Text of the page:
Recently I was compiling research for a multi-million dollar consulting project on behalf of large global conglomerate when I happened upon the Wikipedia entry for one Harry Leroy Halladay III. As I often do with regard to most open and/or crowd-sourced efforts, I automatically assumed 90% of everything on his this so called web site was absolute useless low brow dreck. But on this particular day, something caught my eye.
While skimming the poorly written section titled, "Approach to Pitching" I almost got sick when I read the following:
In an interview with The Globe and Mail, Halladay noted that overusing his cutter in 2006 caused some discomfort towards the end of the season...My God, is Roy capable of feeling pain?!
Was his technique anything but flawless? Was I sold a bill of goods? How could this be? Is he not the so called horse I was led to believe? Immediately my pulse began to race as I imagined our hero writhing in pain, his season ended with a stint to the DL, the hopes of billions of Phillies fans permanently crushed. But most importantly--I worried about this blog. Would an arm injury for Roy preclude him from visiting the zoo with us? Anxiety turned to sheer panic.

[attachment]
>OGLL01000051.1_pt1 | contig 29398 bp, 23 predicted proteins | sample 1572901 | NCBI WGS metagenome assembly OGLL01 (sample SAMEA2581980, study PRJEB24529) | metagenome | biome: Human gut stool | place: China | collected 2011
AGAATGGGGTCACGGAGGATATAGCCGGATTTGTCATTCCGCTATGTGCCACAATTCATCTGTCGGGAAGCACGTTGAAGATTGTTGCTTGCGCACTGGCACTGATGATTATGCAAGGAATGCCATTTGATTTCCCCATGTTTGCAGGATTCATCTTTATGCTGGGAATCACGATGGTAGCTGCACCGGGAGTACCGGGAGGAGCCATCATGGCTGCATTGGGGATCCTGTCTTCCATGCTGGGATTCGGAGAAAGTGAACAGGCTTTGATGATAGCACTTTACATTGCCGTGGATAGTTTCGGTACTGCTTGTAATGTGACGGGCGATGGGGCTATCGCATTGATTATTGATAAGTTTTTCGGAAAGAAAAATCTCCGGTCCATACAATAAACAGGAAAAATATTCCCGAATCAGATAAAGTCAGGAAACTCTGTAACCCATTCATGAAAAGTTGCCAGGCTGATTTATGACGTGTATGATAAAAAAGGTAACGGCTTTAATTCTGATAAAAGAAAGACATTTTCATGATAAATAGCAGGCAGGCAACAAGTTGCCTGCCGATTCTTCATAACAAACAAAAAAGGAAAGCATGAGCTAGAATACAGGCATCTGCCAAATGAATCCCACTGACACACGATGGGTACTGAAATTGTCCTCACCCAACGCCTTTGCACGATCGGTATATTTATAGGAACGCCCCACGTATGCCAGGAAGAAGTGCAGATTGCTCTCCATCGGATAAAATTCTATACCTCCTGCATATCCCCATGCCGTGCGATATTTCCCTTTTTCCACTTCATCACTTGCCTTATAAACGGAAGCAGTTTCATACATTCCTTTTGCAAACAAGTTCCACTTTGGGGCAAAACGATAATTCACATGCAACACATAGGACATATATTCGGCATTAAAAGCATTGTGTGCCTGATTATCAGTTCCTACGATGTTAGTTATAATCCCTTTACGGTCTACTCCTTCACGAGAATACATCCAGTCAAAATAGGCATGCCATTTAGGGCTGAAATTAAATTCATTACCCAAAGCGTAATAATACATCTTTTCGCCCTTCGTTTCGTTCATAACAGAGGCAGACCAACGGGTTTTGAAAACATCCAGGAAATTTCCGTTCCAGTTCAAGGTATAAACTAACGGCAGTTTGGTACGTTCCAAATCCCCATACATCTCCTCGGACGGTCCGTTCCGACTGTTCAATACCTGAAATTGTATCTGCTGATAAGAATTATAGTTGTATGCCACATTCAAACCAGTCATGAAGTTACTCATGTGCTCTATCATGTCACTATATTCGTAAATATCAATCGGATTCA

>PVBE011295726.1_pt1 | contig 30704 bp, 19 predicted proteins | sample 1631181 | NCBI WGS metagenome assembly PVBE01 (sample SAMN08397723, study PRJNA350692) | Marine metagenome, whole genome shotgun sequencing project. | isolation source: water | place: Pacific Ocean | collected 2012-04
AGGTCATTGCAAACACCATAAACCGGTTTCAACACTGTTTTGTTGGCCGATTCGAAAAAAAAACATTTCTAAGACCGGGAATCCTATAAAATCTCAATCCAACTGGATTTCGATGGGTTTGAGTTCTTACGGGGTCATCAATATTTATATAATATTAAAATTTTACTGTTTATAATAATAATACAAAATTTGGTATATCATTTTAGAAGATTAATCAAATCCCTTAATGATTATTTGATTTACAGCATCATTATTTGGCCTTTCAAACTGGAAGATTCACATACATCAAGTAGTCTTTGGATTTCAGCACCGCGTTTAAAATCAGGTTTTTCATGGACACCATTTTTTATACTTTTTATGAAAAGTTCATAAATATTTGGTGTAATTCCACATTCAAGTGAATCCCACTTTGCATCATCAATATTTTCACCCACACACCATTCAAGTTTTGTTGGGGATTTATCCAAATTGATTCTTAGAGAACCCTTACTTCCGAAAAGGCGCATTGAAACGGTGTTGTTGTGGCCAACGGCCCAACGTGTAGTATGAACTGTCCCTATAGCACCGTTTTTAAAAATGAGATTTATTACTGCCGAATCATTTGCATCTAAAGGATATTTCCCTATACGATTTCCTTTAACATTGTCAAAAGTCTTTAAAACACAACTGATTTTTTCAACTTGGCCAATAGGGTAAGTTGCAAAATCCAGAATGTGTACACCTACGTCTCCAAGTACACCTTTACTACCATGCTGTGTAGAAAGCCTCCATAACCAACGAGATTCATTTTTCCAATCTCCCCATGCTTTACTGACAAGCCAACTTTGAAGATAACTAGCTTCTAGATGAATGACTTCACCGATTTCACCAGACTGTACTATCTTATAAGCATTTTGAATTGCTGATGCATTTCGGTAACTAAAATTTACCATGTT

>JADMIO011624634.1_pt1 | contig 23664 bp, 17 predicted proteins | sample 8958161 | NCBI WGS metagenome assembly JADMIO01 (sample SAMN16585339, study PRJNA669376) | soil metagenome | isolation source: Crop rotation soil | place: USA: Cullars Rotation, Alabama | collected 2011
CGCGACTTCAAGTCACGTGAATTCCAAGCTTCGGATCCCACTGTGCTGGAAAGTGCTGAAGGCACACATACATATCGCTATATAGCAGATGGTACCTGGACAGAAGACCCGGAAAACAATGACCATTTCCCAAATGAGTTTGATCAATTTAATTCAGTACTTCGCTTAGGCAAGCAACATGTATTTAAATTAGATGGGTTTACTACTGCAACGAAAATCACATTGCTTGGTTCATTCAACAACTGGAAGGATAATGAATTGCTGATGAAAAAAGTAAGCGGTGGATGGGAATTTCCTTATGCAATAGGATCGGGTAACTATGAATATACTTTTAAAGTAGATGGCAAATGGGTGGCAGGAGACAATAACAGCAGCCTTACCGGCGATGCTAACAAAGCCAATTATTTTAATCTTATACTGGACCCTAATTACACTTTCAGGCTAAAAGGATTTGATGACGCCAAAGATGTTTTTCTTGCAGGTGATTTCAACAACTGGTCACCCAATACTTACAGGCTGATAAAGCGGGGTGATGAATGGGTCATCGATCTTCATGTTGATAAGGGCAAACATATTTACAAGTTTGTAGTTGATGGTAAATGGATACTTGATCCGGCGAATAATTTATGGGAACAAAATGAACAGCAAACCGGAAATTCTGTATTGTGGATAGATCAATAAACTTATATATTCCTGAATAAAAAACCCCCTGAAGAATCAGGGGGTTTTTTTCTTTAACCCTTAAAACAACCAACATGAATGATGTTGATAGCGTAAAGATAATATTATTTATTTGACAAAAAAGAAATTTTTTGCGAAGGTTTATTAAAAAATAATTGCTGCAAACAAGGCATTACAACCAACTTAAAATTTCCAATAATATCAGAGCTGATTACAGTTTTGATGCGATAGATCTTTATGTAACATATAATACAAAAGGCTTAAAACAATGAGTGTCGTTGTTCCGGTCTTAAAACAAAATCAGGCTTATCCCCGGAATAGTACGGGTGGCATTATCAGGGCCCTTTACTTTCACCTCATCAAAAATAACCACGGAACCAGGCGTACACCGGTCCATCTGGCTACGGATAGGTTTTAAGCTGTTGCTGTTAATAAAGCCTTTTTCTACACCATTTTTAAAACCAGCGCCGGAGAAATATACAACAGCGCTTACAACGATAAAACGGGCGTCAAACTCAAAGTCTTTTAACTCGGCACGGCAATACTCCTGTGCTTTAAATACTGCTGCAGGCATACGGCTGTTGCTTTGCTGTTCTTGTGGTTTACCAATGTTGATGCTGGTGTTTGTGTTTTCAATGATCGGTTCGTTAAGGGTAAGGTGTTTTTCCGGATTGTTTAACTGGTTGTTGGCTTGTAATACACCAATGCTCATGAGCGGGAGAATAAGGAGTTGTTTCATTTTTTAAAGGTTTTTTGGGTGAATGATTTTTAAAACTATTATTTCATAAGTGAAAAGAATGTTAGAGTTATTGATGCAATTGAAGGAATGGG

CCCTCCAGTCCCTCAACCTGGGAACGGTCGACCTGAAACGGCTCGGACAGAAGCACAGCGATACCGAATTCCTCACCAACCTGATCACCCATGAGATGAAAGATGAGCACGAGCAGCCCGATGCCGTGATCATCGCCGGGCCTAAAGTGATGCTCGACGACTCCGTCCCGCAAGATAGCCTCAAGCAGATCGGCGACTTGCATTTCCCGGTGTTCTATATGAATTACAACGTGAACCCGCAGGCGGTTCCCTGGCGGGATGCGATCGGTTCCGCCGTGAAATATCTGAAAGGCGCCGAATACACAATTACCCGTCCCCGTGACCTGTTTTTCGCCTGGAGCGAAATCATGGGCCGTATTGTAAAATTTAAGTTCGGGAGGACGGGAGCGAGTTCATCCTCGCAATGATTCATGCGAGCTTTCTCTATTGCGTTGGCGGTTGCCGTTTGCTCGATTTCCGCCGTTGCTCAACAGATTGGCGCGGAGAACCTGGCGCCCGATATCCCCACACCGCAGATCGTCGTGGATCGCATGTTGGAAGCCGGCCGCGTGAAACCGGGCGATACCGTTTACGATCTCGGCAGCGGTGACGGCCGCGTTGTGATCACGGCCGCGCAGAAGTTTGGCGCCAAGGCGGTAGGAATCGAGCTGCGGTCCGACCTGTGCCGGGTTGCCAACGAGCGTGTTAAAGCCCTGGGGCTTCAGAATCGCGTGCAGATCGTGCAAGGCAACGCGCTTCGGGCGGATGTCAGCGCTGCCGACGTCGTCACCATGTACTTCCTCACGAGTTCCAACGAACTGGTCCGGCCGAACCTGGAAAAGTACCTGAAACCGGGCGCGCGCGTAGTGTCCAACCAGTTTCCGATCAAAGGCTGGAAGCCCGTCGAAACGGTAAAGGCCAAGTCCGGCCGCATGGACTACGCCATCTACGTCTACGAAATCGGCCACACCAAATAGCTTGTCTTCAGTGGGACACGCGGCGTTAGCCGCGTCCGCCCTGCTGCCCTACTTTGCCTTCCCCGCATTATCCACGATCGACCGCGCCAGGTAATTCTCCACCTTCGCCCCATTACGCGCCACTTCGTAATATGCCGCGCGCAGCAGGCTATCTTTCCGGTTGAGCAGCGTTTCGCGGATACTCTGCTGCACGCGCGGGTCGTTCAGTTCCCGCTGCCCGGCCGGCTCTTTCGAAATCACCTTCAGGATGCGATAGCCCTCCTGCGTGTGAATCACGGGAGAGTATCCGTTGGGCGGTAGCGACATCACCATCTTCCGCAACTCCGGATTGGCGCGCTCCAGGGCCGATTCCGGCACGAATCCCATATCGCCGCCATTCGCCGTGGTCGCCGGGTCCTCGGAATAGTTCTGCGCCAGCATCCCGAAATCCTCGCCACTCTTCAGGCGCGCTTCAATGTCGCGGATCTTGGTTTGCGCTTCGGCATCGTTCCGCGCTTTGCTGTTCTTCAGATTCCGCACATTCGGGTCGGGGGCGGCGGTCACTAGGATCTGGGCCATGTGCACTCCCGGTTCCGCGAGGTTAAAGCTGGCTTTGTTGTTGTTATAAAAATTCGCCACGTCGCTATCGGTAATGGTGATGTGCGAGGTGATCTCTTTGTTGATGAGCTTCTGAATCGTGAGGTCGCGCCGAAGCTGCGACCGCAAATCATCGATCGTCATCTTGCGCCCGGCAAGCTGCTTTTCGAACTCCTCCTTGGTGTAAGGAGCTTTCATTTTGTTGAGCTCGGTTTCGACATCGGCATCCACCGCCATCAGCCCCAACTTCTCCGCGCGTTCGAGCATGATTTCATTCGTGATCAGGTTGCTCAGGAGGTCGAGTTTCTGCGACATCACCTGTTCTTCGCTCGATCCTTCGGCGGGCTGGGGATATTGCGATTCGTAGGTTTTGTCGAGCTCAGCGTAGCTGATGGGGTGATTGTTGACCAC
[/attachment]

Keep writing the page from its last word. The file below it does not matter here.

Luckily, I held back the bile long enough to read the next sentence:
In 2007, Halladay regained confidence in his cutter, crediting his catcher Sal Fasano for suggesting a grip change.Instantly I could breath easier. Knowing that Roy had fixed any absurdly unlikely imperfections in his pitching mechanics made me feel whole again. And even better, it was Phillie cult legend Sal Fasano that helped Roy in his darkest hour.
Once again, this blog began to feel like destiny.
Especially after a routine Google search for "What zoo animal does Sal Fasano most resemble" turned up the following:
Indeed, Sal. Indeed.
The quote of the day came from new catcher Sal Fasano, who joined his seventh major league team in six years:
“You’re just an animal sometimes, and you go from zoo to zoo.”